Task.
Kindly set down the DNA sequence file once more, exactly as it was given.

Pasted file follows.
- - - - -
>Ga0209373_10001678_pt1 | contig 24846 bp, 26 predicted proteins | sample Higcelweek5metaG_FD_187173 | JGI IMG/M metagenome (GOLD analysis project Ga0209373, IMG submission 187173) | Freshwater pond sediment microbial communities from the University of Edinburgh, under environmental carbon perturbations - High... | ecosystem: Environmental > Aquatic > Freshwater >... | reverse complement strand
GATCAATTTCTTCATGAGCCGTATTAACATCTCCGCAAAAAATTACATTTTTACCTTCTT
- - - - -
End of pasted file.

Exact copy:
>Ga0209373_10001678_pt1 | contig 24846 bp, 26 predicted proteins | sample Higcelweek5metaG_FD_187173 | JGI IMG/M metagenome (GOLD analysis project Ga0209373, IMG submission 187173) | Freshwater pond sediment microbial communities from the University of Edinburgh, under environmental carbon perturbations - High... | ecosystem: Environmental > Aquatic > Freshwater >... | reverse complement strand
GATCAATTTCTTCATGAGCCGTATTAACATCTCCGCAAAAAATTACATTTTTACCTTCTT